All the Oriental breeds are usually considered "busy" as well. This group of related breeds includes the classic Siamese (in the traditional seal, chocolate, blue and lilac points) and the Colorpoint Shorthair (similar to the Siamese but with a greater variety of point colors that includes red and cream as well as "lynx" points, which are actually tabby markings). Siamese and Colorpoints are the most talkative breeds of this group, and as any Siamese owner knows, they are extremely assertive about expressing their needs and desires. You always know exactly what they want - or DON'T want - from you. The Oriental breed group also includes the Balinese, a long-haired version of the Siamese, the Javanese, a long-haired version of the Colorpoint Shorthair, and the Oriental itself, a cat with the same elegant boning and body structure of a Siamese but without the pointed pattern. Many years ago, the Orientals were created by crossing Siamese with American Shorthairs to produce full body color. Because of that long-ago infusion of American Shorthair, they are somewhat less busy than their Siamese cousins, come in an incredible variety of colors and patterns, and occur in both short- and long-haired versions.

Another fine-boned "busy" breed is the Cornish Rex, known for its soft, tightly waved coat, erect ears and Roman nose. Bengals, which are not recognized by CFA because of their wild ancestry, nevertheless must be considered part of this group. And we must not forget the Japanese Bobtail, best known for its flashy markings and short corkscrew of a tail. J-Bobs, Turks, and Abys are "sisters under the skin" and all three consistently excel in the Feline Agility Competitions sponsored by CFA.

Cat Behavior - the "CALMER" BREEDS

This group encompasses the largest number of breeds and has more variation from one end of its range to the other. Nevertheless, all have certain things in common. They are moderately active but not busy, hence the term "calmer" - although anyone who has ever seen a litter of Russian Blue kittens stampeding down the stairs might well question my word choice here. These breeds are affectionate, but not "in-your-face" kitties; they make it clear that they value your companionship but they don't crave it or revel in it with the same intensity as our first group. Similarly, they take a strong interest in what you are doing, but are less likely to try to lend a helping paw than the busy group. They take readily to interactive play with their owners but may be more selective about their choice of toy. Your toilet paper rolls may not be at risk from them, but I make no guarantees!

The breeds that best exemplify this personality type of cat behavior are probably the three all-blue breeds: the Russian Blue, the Chartreux, and the Korat. However, all three have different appearances and body types, as well as distinct individual personality types of their own. Korats can be more assertive and willful than Chartreux, who are truly gentle and calm rather than calmer in comparative terms, while Russian Blues fall in between.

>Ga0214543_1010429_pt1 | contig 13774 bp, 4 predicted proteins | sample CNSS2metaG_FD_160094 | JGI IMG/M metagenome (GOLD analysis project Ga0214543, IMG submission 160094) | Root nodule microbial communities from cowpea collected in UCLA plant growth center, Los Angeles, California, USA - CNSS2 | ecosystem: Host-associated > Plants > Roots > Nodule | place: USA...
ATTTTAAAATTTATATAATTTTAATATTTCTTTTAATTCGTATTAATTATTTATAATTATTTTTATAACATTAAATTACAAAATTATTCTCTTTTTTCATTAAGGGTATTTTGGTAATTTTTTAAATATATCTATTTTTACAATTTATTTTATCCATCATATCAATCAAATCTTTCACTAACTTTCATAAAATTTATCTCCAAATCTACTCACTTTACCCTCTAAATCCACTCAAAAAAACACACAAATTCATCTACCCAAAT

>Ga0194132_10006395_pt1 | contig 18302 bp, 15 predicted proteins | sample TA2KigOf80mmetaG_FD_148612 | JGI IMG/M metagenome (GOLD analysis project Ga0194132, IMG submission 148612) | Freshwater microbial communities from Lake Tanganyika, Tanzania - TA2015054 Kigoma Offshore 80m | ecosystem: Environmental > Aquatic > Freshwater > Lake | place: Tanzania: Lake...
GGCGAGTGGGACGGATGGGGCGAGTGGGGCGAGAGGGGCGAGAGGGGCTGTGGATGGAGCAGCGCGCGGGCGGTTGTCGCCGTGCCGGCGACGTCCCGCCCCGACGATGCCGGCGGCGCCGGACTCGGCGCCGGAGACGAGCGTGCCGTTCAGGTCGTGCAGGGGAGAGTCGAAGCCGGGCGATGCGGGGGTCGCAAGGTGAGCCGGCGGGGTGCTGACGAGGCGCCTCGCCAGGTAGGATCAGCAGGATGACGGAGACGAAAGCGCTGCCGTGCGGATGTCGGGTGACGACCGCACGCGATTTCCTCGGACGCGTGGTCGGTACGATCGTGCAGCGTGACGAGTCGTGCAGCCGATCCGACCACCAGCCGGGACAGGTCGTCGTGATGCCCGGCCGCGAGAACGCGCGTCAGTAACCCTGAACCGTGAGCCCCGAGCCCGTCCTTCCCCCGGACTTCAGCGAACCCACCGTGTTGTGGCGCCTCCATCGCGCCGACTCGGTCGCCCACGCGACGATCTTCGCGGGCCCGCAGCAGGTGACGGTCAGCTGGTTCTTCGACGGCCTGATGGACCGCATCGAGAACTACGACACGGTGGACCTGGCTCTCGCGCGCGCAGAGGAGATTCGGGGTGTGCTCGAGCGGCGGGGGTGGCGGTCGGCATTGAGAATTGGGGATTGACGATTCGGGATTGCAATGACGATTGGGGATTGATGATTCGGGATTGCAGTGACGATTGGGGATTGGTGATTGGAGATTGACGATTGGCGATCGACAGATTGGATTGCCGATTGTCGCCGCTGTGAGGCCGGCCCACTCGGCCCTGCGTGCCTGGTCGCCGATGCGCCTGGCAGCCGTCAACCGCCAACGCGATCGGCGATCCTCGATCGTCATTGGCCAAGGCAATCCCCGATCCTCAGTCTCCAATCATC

There are talkative breeds in this group as well. The cobby, surprisingly heavy Burmese, with its luxurious sable coat and golden eyes, is one of the more vocal. While Burmese have a great deal to say for themselves, their moderate activity level places them here rather than among the busy cats. Other breeds related to the Burmese belong here too. They include the Bombay, an American Shorthair/Burmese hybrid that is patent-leather black with glowing copper eyes; the European Burmese, a more moderate version of the Burmese that comes in a greater variety of colors; and the Tonkinese, considered the classic midpoint between the Burmese and the Siamese. First recognized in a distinctive pattern known as "mink", with unique aqua eyes, Tonkinese can now also be shown in pointed and solid patterns.

The Ocicat is a 100% domestic cat that has the appearance of a wild cat. A hybrid breed, it has a striking spotted pattern, lithe yet substantial, well-muscled body, and a personality that reflects the innate calm of its American Shorthair ancestor, tempered with the busier nature of the Abyssinian and Siamese that are also part of its genetic makeup. Another spotted cat that fits in here is the Egyptian Mau, the only natural spotted breed. Although the Mau's facial markings give it a characteristic "worried" look, these cats are generally friendly, playful, and very intelligent. They properly fit in close to the border between "busy" and "calmer."

Longhair breeds in the calmer group include the Birman, best known by its combination of the pointed (i.e. Siamese) pattern with white paw markings, known as gloves and laces. The Turkish Van, which comes from the same long-ago ancestral stock as the Turkish Angora but has a very different coat and body structure, fits here too, as do two newer longhair breeds, the American Curl and the American Bobtail. Both resulted from mutations that have been selectively breed to produce distinctive looks, and both are increasing in popularity across the U.S., as the Norwegian Forest Cat, a natural breed with a coat designed to withstand the worst of a Scandinavian winter. And of course, the shaggy Maine Coon, our largest breed of cat, belongs in this group, especially in light of its nickname, the "gentle giant."